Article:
More than five years after a special prosecutor first brought charges against a staggering number of Navajo leaders accused of misusing the tribe’s discretionary funds, three individuals are still facing criminal trials.
A trial for Navajo Nation Council Delegate Mel R. Begay is set for March 14 in district court in Window Rock, Arizona. Begay, who has served as a delegate for 12 years, faces 16 complaints of making or permitting false vouchers. Seven of those complaints allege that between 2006 and 2010, Begay personally authorized at least $33,750 in financial assistance for his six children.
Trials are still pending in the Dilkon, Arizona, district court for former Council delegates Hoskie Kee and Young Jeff Tom.
The three defendants are the last of 15 Council delegates and two tribal employees who faced a total of 140 criminal complaints, said Eric Dahlstrom, special prosecutor for the Navajo Nation. Dahlstrom took over as special prosecutor in 2011 after the tribe failed to renew former prosecutor Alan Balaran’s contract.
“We filed criminal complaints arising from the alleged misuse of the financial assistance program,” Dahlstrom said during a phone interview. “Under Navajo criminal procedure, you file a separate complaint for each criminal count, and we eventually filed 140 of those complaints against 17 people.”
The law firm also filed ethics complaints against 12 former Council delegates. The Navajo Office of Hearings and Appeals heard those complaints, which carry no threat of incarceration, but can affect whether individuals are eligible to run for office in the future.
All of the ethics cases have been resolved, Dahlstrom said. In 10 of the cases, the Office of Hearings and Appeals found that the delegate had violated the Navajo Nation’s ethics laws. One case was dismissed and one was settled without a finding of violation, Dahlstrom said. In several of the cases, the respondent agreed to reimburse the Nation.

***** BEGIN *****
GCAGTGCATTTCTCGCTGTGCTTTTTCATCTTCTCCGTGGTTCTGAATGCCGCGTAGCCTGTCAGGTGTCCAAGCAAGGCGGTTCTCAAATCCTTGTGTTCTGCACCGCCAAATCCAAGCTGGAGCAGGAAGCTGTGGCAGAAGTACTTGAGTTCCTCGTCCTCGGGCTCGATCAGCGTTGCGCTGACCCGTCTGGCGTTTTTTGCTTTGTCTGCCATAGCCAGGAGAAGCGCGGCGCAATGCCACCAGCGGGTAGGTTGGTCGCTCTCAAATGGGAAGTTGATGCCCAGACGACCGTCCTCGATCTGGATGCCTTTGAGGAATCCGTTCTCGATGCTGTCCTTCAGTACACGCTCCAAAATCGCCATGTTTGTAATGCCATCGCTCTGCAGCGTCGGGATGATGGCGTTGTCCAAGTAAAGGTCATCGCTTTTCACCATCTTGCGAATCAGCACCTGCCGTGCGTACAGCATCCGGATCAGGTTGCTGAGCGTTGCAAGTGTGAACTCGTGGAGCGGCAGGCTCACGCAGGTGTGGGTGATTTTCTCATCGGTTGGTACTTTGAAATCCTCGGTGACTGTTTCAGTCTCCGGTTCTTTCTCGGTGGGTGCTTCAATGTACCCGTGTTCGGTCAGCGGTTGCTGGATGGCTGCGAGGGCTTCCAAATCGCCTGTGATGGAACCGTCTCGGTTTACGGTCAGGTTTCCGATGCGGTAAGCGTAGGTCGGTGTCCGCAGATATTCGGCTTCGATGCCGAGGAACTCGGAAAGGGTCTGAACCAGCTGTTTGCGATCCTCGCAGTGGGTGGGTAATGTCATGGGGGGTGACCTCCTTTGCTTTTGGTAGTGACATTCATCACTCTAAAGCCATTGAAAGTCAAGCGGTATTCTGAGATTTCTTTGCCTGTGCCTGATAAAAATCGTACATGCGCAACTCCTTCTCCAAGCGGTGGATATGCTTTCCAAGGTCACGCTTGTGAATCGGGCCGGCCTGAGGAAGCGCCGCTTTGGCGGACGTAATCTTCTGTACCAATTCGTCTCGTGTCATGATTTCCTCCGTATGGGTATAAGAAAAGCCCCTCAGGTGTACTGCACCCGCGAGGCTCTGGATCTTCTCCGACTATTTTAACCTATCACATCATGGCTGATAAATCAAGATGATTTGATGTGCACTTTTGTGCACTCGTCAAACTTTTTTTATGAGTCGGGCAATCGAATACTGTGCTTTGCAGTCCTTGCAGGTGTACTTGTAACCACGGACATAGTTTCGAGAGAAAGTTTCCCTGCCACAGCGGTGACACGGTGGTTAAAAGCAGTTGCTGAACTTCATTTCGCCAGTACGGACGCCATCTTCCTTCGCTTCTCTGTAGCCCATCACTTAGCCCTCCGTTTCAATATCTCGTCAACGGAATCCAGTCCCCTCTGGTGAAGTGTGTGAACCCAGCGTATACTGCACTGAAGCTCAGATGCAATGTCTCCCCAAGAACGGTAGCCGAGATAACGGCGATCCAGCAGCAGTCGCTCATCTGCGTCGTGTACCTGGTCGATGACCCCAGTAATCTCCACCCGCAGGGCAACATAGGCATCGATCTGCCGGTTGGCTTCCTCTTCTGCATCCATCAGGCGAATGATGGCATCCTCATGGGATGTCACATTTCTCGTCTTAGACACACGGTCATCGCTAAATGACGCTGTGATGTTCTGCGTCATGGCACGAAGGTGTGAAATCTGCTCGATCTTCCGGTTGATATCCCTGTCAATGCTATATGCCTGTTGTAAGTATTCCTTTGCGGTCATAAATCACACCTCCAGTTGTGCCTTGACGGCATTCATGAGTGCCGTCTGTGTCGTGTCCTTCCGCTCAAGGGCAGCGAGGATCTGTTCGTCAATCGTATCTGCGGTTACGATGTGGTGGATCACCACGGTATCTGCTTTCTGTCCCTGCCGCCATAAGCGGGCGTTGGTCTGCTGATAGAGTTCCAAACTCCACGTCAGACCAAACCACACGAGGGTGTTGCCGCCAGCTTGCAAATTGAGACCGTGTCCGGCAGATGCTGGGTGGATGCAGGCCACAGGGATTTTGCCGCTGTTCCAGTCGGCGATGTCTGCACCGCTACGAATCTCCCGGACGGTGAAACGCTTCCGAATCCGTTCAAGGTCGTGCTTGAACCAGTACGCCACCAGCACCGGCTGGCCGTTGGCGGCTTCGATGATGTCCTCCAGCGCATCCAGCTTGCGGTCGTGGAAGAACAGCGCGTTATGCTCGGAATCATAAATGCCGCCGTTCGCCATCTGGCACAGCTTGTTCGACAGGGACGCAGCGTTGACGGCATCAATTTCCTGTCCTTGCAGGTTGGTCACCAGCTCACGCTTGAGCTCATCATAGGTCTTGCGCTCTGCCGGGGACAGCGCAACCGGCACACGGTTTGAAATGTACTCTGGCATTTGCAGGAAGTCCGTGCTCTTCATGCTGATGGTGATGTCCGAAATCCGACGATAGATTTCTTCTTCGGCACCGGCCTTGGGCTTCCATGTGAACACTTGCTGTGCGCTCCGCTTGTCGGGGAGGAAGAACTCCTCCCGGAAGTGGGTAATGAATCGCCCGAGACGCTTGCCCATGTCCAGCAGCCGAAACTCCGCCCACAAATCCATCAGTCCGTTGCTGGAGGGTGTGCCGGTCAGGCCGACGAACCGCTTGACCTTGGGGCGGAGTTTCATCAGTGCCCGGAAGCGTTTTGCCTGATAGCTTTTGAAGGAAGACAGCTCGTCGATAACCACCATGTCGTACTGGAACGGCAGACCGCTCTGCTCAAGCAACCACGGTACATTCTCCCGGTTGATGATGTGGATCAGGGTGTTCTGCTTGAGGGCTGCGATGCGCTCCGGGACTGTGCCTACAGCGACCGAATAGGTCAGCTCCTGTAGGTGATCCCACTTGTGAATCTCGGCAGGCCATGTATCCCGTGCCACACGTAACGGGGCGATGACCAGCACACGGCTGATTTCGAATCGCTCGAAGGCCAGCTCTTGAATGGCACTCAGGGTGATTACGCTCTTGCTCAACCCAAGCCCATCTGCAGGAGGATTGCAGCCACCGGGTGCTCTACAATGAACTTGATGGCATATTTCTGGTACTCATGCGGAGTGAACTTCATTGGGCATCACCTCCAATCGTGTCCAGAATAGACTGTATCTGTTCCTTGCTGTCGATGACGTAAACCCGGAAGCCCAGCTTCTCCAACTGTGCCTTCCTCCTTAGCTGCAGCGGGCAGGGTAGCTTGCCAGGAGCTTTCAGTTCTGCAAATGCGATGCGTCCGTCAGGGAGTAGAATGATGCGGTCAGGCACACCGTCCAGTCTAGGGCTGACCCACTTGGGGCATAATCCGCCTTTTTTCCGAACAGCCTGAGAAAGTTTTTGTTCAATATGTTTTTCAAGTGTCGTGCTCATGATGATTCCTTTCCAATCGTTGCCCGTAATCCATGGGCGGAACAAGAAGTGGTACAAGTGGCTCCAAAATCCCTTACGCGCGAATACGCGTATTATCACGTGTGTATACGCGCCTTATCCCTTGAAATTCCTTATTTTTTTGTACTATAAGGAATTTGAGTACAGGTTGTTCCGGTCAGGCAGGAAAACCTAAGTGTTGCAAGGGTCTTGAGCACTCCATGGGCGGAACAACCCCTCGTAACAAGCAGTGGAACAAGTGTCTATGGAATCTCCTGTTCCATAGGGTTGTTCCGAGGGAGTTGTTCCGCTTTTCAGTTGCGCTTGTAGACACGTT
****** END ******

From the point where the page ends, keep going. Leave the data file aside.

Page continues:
Fourteen of the 17 criminal cases have gone through the courts, Dahlstrom said. All of them resulted in conviction – either through guilty pleas or pleas of no contest. None of the individuals has been sentenced, though each faces fines and up to one year in jail.
The 17 individuals charged in the criminal cases are accused of taking nearly $850,000 of discretionary funds. Delegates facing ethics charges allegedly took $270,000 – for a total of more than $1.1 million.
The cases broke in the fall of 2010 when Balaran filed criminal charges against 77 of the 88 sitting Council delegates, as well as additional elected and appointed officials and staff members. During the following years, prosecutors continued filing charges against a growing number of individuals, often alleging people conspired together to approve financial payments for families of their colleagues.
A total of 142 people, including Navajo Nation Council delegates, the controller, the attorney general and a former president, were accused of a converting millions of dollars in discretionary funds to personal use. Discretionary funds are those allocated to delegates to provide assistance to citizens with emergency needs, including single parents, elders and families who need burial funds.
The original charges ultimately were dismissed and replaced with civil suits, which went after lawmakers who “covertly manipulated and converted Navajo, federal and state funds,” in a “wholesale pattern and practice of corruption.” The theft resulted in a “disparity of wealth whereby the vast majority of the Nation lives precipitously on the edge of poverty while those in positions of authority have amassed considerable wealth,” the 2011 civil suit states.
After Dahlstrom completed his investigation, he dismissed all of the remaining civil cases and filed criminal charges only when “the amount of money involved was significant or there was evidence that there was either a misrepresentation or some other wrongdoing by the individual,” he said. People accused of technical violations or of taking small amounts of money were exonerated.
Dahlstrom commended the Nation for “self-policing” and holding government officials responsible.
“The number of individuals who have publicly taken responsibility for their deeds is evidence that these prosecutions were necessary and important,” he said. “The Nation has demonstrated to citizens that the government is going to hold officials responsible when they misuse Navajo money.”